Murray 'emotional' about ATP Tour comeback
Britain's Andy Murray returns the ball to France's Jo-Wilfried Tsonga during their Mubadala World Tennis Championship match in the Emirati capital Abu Dhabi on December 26, 2013
Murray's back operation raised doubts about his future just a few weeks after the greatest triumph by any Briton in the history of the professional game at Wimbledon - so he has, he volunteers, strong feelings about the comeback.
"I'm off to work, it's been emotional," he tweeted after arriving from two exhibitions matches in neighbouring Abu Dhabi, and heading off for a centre court practice.
Murray's competitive restart will probably happen on Hogmanay, one of the most important of traditional Scottish celebrations, on Tuesday, which may feel like an omen for the man from Dunblane.
What is certain is that Murray is much more optimistic than a couple of weeks ago when he admitted: "It may never happen again, I might not win another one (Grand Slam) but I just want to give myself the best chance to do that."
"I just need more matches like this because the intensity's a lot higher than in practice. It's been a perfect start and hopefully I'll get better."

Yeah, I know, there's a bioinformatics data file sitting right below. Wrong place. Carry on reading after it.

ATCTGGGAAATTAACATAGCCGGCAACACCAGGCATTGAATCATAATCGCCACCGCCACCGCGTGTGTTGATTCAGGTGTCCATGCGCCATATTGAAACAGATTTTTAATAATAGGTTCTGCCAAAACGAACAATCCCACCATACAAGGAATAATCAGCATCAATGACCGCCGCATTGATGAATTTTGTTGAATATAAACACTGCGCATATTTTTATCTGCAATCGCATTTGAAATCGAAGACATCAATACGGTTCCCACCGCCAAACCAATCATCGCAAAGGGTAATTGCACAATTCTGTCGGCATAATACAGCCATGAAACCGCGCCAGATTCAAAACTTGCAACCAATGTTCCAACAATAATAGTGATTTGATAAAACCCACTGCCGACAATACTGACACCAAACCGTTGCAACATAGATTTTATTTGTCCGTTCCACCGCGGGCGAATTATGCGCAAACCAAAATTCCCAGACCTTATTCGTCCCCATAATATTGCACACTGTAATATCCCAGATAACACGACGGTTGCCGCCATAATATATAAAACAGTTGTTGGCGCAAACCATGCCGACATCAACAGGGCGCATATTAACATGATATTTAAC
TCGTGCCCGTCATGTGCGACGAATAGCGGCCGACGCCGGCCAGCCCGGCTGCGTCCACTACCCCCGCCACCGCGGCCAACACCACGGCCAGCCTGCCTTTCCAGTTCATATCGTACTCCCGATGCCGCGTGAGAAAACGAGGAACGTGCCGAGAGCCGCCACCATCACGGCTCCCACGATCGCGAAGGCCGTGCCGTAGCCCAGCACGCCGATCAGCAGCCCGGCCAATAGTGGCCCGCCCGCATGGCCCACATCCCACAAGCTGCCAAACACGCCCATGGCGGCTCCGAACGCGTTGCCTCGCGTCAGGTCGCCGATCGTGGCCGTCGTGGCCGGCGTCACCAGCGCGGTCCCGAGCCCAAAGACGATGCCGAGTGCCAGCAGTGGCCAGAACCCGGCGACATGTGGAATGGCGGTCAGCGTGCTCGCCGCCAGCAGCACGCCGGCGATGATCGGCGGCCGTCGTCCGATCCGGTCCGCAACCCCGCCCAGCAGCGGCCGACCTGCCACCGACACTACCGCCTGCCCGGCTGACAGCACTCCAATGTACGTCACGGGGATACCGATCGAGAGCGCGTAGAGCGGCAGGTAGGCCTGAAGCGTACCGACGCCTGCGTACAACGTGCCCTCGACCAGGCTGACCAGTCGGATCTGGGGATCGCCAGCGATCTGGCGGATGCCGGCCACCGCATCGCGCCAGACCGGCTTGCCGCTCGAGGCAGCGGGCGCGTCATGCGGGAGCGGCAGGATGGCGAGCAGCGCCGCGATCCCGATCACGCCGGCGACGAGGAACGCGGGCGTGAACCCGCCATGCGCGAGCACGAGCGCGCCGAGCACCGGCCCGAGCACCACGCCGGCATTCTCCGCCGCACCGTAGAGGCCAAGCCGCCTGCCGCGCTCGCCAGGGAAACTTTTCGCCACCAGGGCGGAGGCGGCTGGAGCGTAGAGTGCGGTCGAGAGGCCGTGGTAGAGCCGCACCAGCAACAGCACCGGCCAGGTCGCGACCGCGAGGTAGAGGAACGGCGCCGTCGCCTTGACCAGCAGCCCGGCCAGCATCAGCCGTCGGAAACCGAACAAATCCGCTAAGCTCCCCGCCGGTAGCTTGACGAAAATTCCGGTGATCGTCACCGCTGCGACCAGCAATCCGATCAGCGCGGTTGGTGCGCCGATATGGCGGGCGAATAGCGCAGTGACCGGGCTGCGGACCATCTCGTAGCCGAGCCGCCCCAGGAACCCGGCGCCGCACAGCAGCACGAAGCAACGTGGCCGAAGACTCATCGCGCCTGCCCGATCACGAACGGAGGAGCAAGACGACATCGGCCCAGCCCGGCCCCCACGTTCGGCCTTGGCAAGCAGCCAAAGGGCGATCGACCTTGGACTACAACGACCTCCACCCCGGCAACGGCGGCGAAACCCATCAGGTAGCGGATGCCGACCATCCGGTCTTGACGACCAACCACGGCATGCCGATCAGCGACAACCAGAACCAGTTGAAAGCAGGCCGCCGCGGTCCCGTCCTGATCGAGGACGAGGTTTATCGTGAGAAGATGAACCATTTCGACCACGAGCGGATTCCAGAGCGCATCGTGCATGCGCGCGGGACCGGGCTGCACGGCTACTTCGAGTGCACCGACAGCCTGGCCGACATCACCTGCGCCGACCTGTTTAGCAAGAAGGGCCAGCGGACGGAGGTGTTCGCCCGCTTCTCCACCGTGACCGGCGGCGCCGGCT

If he were seeking other omens, his exhibition victory last week against Stanislas Wawrinka could be one.
The world number eight from Switzerland was the last player Murray played on the men's tour, when he lost his US Open title in the quarter-finals in New York.
No wonder Murray feels better than then. His mood also suggests he may indeed go on to compete in the Australian Open in two weeks' time, even though there had been hints he might not.
It has been five years since Murray played in Doha, previously preferring to warm up in Brisbane, which prompted speculation that - as when the injured Rafael Nadal entered the Qatar Open here last time and subsequently missed Australia - Murray might not be sure he is ready for a Grand Slam.
Murray may also be encouraged by having played particularly well after taking his last break.
When back problems forced his withdrawal from the French Open in May he came back to win the Queen's Club title in June and Wimbledon in July.
He may also be content that he should have a comfortable reintroduction to competition. His opening encounter is against Mousa Zayed, a Qatari wild card ranked 2,099 in the world.
That draw is in great contrast to Nadal's.
The top-seeded world number one faces a start against Lukas Rosol, the Czech who caused one of the sport's biggest upsets when he beat Nadal in the second round of last year's Wimbledon.